workaholic


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workaholic

a. a person obsessively addicted to work
b. (as modifier): workaholic behaviour
References in periodicals archive ?
Speak clearly about the effects the workaholic disease has on your life
Mohab Mufti, a Saudi investment adviser in Dubai, who recently launched his company Asiya Investments Dubai, tells Gulf News that he couldn't have achieved success without being a workaholic.
Similarly a workaholic feels that they can control the outcome of all their work.
87) N 21 14 44 Worker type Correlate Unengaged worker Workaholic Disenchanted worker VA/I [R 2.
Do you find that workaholics expect the same amount of work and hours spent at work from their colleagues, whether it is their bosses or subordinates?
However, such efforts can be offset by the fact that workaholic behaviors are often rewarded by organizations.
A classic definition of a workaholic describes "a person whose need for work has become so excessive that it creates noticeable disturbance or interference with his bodily health, personal happiness, and interpersonal relations, and with his smooth social functioning.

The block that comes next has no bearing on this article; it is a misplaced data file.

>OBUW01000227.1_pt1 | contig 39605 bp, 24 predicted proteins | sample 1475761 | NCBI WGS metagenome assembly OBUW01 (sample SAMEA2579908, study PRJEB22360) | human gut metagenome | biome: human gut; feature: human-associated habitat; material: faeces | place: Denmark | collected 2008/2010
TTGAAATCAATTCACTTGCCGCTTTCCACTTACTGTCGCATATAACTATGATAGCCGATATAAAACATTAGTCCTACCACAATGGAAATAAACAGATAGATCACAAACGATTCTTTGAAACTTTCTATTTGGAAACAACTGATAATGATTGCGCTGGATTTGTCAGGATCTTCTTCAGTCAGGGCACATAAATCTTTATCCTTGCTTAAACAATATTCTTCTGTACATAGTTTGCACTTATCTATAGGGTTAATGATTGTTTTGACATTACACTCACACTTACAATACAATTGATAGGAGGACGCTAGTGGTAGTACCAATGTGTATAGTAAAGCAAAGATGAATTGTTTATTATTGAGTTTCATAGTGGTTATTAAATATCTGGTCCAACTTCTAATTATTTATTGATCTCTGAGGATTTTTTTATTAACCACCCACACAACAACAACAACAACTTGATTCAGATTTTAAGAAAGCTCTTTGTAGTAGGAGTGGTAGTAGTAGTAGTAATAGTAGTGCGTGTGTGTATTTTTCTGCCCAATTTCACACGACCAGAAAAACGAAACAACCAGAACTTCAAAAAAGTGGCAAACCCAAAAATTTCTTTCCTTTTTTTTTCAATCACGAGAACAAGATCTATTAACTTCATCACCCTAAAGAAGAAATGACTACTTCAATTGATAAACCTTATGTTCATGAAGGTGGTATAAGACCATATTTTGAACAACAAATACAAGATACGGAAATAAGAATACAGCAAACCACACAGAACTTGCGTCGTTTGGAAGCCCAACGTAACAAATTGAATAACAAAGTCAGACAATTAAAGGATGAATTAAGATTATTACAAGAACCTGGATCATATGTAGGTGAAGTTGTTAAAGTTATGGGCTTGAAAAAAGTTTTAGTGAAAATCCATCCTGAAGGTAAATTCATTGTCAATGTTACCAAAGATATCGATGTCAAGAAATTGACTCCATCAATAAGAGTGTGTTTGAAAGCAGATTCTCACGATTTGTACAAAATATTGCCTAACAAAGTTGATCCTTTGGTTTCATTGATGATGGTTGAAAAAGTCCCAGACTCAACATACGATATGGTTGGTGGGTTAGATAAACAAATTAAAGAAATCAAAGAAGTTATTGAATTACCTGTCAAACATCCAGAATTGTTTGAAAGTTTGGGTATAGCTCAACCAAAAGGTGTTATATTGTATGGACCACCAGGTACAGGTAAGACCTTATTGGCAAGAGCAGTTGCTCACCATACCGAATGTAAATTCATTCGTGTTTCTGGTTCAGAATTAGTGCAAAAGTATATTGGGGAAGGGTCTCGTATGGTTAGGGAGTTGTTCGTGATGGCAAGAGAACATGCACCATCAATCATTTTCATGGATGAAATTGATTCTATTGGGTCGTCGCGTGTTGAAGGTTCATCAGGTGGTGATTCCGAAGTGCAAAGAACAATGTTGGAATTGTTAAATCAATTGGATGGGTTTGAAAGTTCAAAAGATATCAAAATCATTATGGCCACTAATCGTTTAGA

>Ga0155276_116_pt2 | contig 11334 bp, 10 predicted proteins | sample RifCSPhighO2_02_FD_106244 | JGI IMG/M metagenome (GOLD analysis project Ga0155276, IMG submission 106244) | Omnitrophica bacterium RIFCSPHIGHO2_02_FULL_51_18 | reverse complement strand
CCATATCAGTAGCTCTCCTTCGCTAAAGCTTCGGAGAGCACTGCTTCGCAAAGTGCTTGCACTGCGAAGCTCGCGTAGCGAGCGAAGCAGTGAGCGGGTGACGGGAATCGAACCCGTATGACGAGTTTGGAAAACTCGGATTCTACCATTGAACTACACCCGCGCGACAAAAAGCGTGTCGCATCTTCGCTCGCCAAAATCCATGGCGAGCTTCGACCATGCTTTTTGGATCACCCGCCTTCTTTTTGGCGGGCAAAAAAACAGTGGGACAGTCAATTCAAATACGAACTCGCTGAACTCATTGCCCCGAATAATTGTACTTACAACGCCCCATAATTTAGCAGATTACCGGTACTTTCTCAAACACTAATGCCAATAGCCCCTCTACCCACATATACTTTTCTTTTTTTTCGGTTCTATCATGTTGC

Jonathon Petrie described Archbishop Carey in the Sunday Telegraph, "a workaholic who writes speeches on his laptop, he has devoted much energy to streamlining church bureaucracy, and these reforms may prove his most lasting legacy.
Similarly, god-fearing, workaholic family man, Bernard Charles, son-in-law to Poppa Doc, faces reunion with his mom who abandoned him as a child.
Keanu Reeves plays an uptight workaholic ad exec, and Charlize Theron is the free-spirited spitfire he meets one fateful fall day (think Dharma and Greg sans slapstick).
Salt Lake entrepreneur Tia Korologos was once a workaholic.
Husband Ted, founder of the giant American CNN news network, is a workaholic who seems to put his job before his wife.